That critical thinking is really hard when you don't have a plan or when your emotions are clouding your ability to critically think. That's really when an attorney and a paralegal that are experienced in divorce really show you what they're worth, they can critically think through your factual circumstances, help you plan, help you develop a good divorce plan, and also negotiate in your best interests.

So I think that's a really comprehensive way to plan before and during a divorce so that you're not sabotaging your divorce process. I think that lack of a plan can lead into another reason that we see families or couples self sabotaging their divorce process and that can turn into abrupt or poor decisions.


If you don't have a plan, if you're not prepared, you might make some abrupt decisions that aren't in your best interest, aren't in your children's best interest, and definitely not in the divorce process best interest.

[06:59] Tyler Birt: Yeah. What are some of those?

[07:02] Erin Birt: Well, it can come down to communication. It's tough to communicate with somebody that you are separating from it's tough to separate emotions from that. You have a loss of expectation. You have a feeling of perhaps anger, resentment, bitterness. And if you react abruptly or quickly or without thought - you might be sending an email, a text, a communication to the other party that in the moment feels like the appropriate response. But you have to remember that they're not going to interpret it as an appropriate response. They're probably going to send that to their custody specialist or their attorney. And it can really affect your relationship with the other person. It can affect the divorce process as a whole. You might be disrupting your divorce negotiations all because you sent a poorly worded text or a poorly thought out email to the other side.

[08:14] Tyler Birt: And we see it in cases a lot, don't we?


[08:18] Erin Birt: Absolutely. I had a case recently where the divorce was taking longer than anybody had hoped for, and there was many reasons for that. And understandably, there was a level of frustration that was reached by our client, and that client decided to send some aggressive emails criticizing the other parents parental skills. And we were in the middle of a very important financial negotiation, and our client thought, “this is different, this is a parenting issue.” But what the client didn't realize was it really interrupted and affected our ability to productively negotiate his financial case. The other party decided to focus on parenting again, decided to say, “whoa, I'm not sure I even want to settle parenting if this is how I'm going to be getting messages from my co parent.” And it stalled the financial negotiations.

[09:31] Tyler Birt: Yeah. And if I remember correctly, it was a significant negotiation that was absolutely there was a lot on the line.

[09:39] Erin Birt: There was a lot on the line. And every month that passed in that divorce meant that family was trying to maintain debt that could have been resolved in the divorce. They were getting values for assets that were aging out because of the duration of the divorce. And so emotions in a divorce process can make you feel confident in sending communications that, again, in the moment, you might think is an appropriate response. But you have to remember that it's going to interrupt something. It is going to interrupt your divorce process. And that really leads to that lack of planning, and it leads to not realizing that poor decisions and abrupt decisions are going to affect the overall case.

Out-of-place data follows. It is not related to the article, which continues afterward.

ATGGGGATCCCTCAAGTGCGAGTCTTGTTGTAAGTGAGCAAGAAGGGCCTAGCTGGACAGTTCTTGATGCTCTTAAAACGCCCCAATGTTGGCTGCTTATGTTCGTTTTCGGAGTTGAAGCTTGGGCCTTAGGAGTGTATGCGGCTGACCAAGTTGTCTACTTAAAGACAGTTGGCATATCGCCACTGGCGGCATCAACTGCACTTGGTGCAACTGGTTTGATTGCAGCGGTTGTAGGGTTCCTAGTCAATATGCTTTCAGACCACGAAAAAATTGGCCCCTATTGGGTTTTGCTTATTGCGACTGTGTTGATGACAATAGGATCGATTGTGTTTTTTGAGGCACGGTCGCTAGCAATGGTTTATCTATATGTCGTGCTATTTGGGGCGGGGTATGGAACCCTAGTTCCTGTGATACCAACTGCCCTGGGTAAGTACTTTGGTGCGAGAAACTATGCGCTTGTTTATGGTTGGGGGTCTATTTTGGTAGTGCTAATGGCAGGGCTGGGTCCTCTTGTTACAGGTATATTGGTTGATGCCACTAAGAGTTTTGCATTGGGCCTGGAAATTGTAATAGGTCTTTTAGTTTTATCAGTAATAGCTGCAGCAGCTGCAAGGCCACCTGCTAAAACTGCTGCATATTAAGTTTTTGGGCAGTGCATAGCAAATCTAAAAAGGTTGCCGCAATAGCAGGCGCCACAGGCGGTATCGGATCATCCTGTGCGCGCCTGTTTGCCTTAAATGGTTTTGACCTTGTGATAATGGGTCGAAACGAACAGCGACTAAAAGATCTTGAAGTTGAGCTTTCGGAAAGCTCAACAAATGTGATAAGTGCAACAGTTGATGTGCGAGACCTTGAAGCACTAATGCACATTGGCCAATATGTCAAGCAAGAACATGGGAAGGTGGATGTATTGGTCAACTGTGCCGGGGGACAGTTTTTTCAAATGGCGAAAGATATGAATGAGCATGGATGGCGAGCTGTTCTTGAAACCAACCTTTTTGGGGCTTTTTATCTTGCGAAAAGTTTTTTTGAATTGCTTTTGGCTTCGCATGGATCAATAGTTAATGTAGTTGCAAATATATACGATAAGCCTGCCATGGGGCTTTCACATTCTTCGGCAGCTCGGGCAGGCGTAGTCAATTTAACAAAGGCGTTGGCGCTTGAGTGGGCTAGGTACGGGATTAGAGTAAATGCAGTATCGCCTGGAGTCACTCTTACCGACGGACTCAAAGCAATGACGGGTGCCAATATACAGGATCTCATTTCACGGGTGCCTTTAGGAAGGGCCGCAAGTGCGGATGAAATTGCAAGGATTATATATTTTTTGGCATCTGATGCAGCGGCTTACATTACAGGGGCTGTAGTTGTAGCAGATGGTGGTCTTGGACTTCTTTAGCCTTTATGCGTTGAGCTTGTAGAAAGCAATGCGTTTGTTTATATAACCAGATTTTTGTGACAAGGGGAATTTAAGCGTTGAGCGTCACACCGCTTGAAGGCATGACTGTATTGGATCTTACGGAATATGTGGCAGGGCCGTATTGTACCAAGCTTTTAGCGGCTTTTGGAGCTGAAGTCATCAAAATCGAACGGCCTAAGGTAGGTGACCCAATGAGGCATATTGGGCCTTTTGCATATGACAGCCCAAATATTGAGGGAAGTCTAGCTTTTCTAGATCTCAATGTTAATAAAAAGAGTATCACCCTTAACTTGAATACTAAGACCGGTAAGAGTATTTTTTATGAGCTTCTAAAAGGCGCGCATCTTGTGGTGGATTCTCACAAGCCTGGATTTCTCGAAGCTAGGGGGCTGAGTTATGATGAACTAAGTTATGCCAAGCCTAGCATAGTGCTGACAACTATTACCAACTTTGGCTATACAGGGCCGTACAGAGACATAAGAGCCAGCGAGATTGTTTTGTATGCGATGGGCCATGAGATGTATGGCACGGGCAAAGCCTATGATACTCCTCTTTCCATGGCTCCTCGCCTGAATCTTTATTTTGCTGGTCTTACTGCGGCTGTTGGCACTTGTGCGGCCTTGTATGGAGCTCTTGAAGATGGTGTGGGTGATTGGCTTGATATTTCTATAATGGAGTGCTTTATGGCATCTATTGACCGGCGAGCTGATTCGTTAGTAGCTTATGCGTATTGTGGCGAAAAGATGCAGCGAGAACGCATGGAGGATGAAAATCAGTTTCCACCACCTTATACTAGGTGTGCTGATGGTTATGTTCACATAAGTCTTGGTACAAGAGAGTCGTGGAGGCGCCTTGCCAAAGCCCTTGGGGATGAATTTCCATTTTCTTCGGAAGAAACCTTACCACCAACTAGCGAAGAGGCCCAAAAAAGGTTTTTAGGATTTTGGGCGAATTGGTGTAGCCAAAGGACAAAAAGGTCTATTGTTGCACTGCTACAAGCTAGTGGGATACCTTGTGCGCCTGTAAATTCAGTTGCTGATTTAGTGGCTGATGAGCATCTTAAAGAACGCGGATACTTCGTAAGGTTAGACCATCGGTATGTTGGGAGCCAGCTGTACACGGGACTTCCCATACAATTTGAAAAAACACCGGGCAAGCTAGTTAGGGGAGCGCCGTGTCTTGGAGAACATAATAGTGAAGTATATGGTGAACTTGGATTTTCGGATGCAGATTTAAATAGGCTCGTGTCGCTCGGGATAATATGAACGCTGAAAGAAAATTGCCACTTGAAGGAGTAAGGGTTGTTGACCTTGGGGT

[10:37] Tyler Birt: And I would just say that to piggyback on the poor decisions and the example that you gave. And we tell clients a lot in clients with children and custody issues and parenting issues, is no matter how you're feeling about the spouse or husband or wife, father or the mother of the kids, to always be positive when speaking about them. You may not feel positive. They may be doing things that you don't think are positive, but it's important in the divorce process to be positive. For the children and for the attorneys to not give the other side ammunition in a proceeding to disrupt the process. Just like in your example. It really threw a wrench in the whole proceedings and prolonged everything and frustrations boiled up and all that. All because poor decisions about speaking about the other, the co parent. So we always try to tell our clients to be positive and let the process happen.

[12:04] Erin Birt: Yeah. It's really difficult during an intimate legal process such as family law to put your emotions aside. But that is where the professionals come in to help you, to remind you to not follow your emotions. It's going to lead you down the wrong path. We have to focus on what we know and we're going to help you take the emotions out of it by focusing on facts, focusing on the process, focusing on the finances. We can't be led with emotions. We have to just focus on how can we get this done? And that comes with planning and that comes with gathering all of your information, letting the professionals handle things that might get overwhelming to you so that you don't have these abrupt or poor decision taking place and disrupting your process. So we do tell people, be positive. You're not going to feel positive, you're not going to feel at this moment like you like your co parents or the other spouse. But we can't go with feelings. We can't go with emotions. We need to model good behavior. It's going to help you, it's going to help your kids. And if you do it enough, you might still be able to have those positive interactions after your divorce.